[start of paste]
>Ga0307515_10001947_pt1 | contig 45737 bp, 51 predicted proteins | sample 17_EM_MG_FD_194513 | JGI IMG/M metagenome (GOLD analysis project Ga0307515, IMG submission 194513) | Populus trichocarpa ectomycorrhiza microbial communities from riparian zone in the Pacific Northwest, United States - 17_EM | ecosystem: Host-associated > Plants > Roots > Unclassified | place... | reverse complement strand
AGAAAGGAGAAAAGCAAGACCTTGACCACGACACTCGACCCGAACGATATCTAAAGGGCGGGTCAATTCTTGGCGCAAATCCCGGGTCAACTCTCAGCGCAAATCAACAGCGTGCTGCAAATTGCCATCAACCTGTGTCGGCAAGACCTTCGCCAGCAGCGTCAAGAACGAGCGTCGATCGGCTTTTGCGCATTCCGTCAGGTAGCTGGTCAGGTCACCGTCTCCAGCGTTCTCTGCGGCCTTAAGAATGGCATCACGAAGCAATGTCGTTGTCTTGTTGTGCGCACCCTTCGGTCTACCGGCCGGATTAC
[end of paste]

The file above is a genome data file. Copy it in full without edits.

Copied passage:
>Ga0307515_10001947_pt1 | contig 45737 bp, 51 predicted proteins | sample 17_EM_MG_FD_194513 | JGI IMG/M metagenome (GOLD analysis project Ga0307515, IMG submission 194513) | Populus trichocarpa ectomycorrhiza microbial communities from riparian zone in the Pacific Northwest, United States - 17_EM | ecosystem: Host-associated > Plants > Roots > Unclassified | place... | reverse complement strand
AGAAAGGAGAAAAGCAAGACCTTGACCACGACACTCGACCCGAACGATATCTAAAGGGCGGGTCAATTCTTGGCGCAAATCCCGGGTCAACTCTCAGCGCAAATCAACAGCGTGCTGCAAATTGCCATCAACCTGTGTCGGCAAGACCTTCGCCAGCAGCGTCAAGAACGAGCGTCGATCGGCTTTTGCGCATTCCGTCAGGTAGCTGGTCAGGTCACCGTCTCCAGCGTTCTCTGCGGCCTTAAGAATGGCATCACGAAGCAATGTCGTTGTCTTGTTGTGCGCACCCTTCGGTCTACCGGCCGGATTAC